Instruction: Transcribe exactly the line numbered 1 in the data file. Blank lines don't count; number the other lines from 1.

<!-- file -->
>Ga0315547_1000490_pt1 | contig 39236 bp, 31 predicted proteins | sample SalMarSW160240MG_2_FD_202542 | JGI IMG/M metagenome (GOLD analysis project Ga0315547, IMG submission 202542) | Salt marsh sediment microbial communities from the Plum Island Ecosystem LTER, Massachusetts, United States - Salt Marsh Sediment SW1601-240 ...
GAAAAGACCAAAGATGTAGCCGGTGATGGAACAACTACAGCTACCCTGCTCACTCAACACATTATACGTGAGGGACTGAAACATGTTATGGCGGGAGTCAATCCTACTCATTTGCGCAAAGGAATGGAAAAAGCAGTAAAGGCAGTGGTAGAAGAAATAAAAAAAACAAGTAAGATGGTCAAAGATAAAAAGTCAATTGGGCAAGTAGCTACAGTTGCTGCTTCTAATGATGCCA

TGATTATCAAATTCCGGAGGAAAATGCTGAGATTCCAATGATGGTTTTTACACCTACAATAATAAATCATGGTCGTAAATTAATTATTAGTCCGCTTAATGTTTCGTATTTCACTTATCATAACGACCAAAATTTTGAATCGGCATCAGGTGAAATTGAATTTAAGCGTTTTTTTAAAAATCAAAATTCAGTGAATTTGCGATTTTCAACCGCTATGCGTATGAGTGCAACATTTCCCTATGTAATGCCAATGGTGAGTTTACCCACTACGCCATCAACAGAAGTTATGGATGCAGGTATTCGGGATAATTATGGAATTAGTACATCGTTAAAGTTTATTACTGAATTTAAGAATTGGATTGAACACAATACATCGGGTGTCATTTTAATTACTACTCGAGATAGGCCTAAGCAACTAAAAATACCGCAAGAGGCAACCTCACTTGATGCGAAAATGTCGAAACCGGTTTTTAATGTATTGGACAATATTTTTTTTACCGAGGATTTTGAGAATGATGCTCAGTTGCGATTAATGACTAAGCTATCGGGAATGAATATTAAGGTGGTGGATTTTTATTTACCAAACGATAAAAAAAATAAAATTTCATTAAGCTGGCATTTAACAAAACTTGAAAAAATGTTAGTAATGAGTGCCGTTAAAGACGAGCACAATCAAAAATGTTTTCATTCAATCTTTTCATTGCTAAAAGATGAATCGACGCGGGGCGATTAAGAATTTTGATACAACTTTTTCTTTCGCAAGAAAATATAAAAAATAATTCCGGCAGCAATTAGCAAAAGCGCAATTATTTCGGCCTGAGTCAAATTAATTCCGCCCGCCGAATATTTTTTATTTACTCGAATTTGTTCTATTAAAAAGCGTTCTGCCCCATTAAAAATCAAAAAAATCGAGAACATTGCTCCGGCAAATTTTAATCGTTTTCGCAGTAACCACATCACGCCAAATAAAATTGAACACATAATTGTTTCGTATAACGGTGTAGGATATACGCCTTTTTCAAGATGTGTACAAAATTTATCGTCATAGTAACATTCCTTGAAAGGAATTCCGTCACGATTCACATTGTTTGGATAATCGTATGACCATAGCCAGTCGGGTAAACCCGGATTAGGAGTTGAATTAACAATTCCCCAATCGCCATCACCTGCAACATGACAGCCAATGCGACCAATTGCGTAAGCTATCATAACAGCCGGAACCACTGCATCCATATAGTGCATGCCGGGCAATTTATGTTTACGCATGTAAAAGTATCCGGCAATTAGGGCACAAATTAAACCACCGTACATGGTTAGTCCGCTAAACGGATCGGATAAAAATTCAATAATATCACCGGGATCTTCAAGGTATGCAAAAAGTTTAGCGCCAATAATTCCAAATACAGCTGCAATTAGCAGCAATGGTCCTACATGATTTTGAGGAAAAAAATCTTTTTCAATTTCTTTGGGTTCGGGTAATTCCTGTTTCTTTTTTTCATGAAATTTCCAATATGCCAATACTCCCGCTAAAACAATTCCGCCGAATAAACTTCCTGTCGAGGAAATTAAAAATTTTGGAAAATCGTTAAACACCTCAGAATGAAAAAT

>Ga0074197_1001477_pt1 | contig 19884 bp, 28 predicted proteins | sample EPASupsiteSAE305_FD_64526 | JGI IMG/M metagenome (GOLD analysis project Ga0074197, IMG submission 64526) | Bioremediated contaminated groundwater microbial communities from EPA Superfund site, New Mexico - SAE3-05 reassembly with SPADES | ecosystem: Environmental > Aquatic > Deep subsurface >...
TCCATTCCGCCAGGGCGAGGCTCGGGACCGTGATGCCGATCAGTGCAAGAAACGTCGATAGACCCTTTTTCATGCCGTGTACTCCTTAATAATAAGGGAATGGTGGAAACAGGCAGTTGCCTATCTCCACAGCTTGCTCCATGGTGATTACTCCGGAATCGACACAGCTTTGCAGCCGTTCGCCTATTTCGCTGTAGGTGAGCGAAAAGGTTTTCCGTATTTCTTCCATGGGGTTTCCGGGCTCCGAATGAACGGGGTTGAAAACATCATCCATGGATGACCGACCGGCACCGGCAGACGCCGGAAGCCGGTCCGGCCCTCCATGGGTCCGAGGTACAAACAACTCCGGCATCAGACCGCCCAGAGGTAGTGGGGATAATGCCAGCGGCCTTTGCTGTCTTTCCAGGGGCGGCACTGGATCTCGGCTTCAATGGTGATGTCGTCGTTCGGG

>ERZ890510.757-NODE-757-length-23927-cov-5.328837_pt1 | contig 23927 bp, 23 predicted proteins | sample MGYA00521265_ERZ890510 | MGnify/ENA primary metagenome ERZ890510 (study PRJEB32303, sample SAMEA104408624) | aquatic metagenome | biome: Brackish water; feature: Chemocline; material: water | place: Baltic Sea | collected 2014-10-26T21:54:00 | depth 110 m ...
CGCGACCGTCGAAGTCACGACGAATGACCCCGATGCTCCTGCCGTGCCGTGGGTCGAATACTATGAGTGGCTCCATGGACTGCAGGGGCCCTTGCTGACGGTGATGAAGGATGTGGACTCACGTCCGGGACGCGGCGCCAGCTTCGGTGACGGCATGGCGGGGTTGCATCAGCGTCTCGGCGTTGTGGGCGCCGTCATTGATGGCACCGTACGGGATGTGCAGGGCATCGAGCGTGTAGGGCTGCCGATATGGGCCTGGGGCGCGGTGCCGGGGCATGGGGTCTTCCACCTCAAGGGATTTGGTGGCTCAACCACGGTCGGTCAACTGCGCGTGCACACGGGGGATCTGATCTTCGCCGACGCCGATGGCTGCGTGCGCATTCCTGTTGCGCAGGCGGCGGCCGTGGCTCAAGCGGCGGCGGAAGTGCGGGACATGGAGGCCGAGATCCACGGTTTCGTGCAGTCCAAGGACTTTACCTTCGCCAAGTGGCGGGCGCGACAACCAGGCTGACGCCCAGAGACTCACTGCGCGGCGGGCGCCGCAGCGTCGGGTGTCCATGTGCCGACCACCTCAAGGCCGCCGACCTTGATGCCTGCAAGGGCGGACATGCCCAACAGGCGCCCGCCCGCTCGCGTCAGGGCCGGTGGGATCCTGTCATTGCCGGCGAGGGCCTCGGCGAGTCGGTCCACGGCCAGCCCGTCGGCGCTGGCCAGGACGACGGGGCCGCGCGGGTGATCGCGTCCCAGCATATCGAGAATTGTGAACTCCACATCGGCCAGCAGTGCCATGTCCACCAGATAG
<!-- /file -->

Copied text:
>Ga0315547_1000490_pt1 | contig 39236 bp, 31 predicted proteins | sample SalMarSW160240MG_2_FD_202542 | JGI IMG/M metagenome (GOLD analysis project Ga0315547, IMG submission 202542) | Salt marsh sediment microbial communities from the Plum Island Ecosystem LTER, Massachusetts, United States - Salt Marsh Sediment SW1601-240 ...